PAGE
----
Lenny: As a staff pastor, you are not the primary preacher for the church you serve. What are some of the pros and cons of preaching as a staff pastor? For instance, one of the pros for me when I preached as a staff pastor was that I had two months to focus on one sermon. The con, of course, is having so much to say I tried to say too much in one sermon. What are some other pros and cons when it comes to preaching occasionally as a staff pastor?

Aaron:
Pro: Recovery time- Whether after a single sermon or a four-part series, I know I have extended recovery time once it is over.
Pro: You can exemplify team. I love being able to support the vision the lead pastor is setting out or an event that a colleague is championing through the sermon. Those things are expected of the lead pastor, but staff pastors can embody team in those moments too.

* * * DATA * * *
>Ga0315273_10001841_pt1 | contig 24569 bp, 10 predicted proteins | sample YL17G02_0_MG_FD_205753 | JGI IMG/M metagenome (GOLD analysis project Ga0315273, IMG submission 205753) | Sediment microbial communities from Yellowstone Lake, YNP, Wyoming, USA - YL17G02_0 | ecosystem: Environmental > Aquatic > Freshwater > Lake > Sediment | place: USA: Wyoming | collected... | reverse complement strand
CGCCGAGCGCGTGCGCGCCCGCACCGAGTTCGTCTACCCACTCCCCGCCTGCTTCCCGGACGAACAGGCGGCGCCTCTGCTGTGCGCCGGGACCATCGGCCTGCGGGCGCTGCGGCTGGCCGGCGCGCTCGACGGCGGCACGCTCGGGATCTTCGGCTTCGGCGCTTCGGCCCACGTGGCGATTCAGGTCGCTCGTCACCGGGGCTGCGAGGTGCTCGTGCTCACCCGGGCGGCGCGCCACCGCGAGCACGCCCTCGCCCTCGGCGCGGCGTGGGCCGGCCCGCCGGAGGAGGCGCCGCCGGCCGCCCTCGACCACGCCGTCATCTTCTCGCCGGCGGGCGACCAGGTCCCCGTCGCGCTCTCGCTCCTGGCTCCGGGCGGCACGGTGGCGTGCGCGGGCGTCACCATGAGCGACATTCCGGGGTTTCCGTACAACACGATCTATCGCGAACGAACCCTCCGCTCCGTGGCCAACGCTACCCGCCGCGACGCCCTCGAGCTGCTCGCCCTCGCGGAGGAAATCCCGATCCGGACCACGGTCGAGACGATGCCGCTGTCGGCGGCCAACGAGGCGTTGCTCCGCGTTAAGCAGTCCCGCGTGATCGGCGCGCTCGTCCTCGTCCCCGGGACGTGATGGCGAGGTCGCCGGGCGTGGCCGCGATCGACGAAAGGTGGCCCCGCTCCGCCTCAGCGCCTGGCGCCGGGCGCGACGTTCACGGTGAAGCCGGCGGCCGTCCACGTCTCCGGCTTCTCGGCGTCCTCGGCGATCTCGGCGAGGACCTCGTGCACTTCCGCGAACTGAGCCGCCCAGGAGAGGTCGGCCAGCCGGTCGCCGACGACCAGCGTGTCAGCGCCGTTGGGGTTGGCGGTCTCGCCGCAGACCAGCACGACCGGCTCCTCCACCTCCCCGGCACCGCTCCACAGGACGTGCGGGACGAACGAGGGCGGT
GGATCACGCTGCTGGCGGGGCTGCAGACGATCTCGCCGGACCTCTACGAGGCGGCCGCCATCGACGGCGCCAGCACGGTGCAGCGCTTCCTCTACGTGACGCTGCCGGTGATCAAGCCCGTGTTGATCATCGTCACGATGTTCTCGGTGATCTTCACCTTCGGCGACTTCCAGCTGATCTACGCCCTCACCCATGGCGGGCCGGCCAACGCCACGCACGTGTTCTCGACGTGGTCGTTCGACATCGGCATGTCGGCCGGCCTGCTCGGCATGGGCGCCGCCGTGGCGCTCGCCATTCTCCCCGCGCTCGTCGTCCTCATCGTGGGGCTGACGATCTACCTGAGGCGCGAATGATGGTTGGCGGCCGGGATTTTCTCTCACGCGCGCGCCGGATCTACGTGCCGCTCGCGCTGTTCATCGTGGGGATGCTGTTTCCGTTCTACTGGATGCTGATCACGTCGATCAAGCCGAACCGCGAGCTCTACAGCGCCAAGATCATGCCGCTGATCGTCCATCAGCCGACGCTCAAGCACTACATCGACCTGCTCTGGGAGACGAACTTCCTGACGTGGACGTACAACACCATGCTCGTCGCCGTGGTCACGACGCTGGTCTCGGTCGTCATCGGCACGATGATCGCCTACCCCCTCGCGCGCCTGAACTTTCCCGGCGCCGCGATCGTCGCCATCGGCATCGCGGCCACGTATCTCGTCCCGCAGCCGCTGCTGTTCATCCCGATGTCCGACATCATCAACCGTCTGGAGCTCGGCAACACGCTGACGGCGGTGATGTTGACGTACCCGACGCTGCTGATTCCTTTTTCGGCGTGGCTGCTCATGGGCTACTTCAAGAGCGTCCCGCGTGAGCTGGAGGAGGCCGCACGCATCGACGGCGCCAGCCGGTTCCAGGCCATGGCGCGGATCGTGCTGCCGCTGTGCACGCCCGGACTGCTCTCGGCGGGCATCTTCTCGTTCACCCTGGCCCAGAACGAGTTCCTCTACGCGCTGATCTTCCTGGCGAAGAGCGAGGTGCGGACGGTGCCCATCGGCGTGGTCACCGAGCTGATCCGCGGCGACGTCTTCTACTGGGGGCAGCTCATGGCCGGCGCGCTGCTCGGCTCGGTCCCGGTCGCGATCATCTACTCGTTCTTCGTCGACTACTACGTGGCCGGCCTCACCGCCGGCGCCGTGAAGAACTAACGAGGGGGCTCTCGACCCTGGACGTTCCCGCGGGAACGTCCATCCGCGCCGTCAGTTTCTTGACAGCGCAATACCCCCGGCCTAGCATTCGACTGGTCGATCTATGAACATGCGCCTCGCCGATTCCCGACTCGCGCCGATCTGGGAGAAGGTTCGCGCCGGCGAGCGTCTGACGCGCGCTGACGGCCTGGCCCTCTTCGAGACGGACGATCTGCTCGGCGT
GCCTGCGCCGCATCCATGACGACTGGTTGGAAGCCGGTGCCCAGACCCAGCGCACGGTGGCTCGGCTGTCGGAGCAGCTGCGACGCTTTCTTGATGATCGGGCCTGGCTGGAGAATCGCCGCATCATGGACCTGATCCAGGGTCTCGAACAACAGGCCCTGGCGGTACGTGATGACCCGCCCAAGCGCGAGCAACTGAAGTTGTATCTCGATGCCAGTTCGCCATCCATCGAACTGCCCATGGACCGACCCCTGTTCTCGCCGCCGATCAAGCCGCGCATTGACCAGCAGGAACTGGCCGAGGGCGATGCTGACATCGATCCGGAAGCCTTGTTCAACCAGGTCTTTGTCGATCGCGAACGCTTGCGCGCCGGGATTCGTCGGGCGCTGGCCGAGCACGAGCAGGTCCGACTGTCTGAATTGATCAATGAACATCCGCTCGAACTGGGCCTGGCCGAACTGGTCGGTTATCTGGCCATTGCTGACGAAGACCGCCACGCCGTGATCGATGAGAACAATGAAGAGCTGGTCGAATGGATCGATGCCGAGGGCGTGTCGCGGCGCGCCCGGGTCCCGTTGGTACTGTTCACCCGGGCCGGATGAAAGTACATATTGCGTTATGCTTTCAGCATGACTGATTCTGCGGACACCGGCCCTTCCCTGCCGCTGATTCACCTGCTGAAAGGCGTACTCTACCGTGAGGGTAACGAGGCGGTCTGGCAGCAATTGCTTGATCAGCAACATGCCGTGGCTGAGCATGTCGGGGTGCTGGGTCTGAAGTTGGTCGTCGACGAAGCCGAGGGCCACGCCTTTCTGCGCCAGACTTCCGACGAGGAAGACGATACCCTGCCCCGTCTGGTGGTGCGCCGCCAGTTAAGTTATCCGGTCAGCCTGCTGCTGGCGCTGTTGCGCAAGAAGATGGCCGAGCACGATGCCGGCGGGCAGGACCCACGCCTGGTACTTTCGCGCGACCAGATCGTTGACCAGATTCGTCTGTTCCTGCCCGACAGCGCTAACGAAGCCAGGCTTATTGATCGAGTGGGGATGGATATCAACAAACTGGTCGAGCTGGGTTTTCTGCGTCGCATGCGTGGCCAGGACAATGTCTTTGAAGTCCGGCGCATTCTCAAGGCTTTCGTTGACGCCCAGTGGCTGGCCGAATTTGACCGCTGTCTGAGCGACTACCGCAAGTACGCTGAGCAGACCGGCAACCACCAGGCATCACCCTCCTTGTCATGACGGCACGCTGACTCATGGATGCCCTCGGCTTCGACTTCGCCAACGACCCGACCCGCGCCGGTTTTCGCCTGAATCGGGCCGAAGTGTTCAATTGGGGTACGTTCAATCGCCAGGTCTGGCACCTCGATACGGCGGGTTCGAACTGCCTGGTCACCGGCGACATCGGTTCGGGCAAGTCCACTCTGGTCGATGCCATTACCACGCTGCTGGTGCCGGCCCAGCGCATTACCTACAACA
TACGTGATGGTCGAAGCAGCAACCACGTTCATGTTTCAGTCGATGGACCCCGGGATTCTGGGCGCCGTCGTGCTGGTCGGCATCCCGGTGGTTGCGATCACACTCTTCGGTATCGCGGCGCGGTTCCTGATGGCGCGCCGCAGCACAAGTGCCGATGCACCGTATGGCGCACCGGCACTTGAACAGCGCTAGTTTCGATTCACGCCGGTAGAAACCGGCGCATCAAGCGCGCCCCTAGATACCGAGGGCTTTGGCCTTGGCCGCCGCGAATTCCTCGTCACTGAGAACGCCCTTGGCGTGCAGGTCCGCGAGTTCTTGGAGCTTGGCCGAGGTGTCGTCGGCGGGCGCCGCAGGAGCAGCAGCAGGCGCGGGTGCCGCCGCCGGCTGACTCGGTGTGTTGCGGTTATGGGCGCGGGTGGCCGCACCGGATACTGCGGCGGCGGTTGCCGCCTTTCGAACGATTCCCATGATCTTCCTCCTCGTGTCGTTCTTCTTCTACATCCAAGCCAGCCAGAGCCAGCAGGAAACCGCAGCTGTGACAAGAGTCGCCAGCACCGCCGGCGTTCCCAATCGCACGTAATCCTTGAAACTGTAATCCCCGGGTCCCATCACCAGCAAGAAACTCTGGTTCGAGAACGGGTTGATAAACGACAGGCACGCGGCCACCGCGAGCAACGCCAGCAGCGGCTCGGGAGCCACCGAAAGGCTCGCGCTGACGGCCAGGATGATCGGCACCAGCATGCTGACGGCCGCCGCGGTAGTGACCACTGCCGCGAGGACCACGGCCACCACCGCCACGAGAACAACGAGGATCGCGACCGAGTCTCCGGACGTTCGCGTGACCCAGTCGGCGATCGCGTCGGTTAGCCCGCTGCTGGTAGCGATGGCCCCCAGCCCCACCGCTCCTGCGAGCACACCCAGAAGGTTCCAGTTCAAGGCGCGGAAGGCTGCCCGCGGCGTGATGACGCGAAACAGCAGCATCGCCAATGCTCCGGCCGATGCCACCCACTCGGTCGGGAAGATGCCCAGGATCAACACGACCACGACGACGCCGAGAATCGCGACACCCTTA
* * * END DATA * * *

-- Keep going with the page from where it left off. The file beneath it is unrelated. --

Pro: You develop other avenues for teaching. Whether in personal conversations, small group, or another avenue, when all your spiritual eggs aren’t in the preaching basket, you are forced to develop multiple means of communication.
Con: Lack of practice. Preaching, like any skill, requires practice to improve.

Lenny: Aaron, I really appreciated some of your play on comparisons like life and death, as well as cost and worth. I think these concepts anchored the focus of your sermon, tying it together in one trajectory. Your sermon was not built on points, though it had a point to make. Walk us through the structure of this sermon by telling us how the sermon journeyed from move to move?

Aaron: I love Eugene Lowry’s narrative plot. Lowry’s homiletical form has a series of moves and I’ve gradually modified it to reflect my own style. These are the moves I try to make: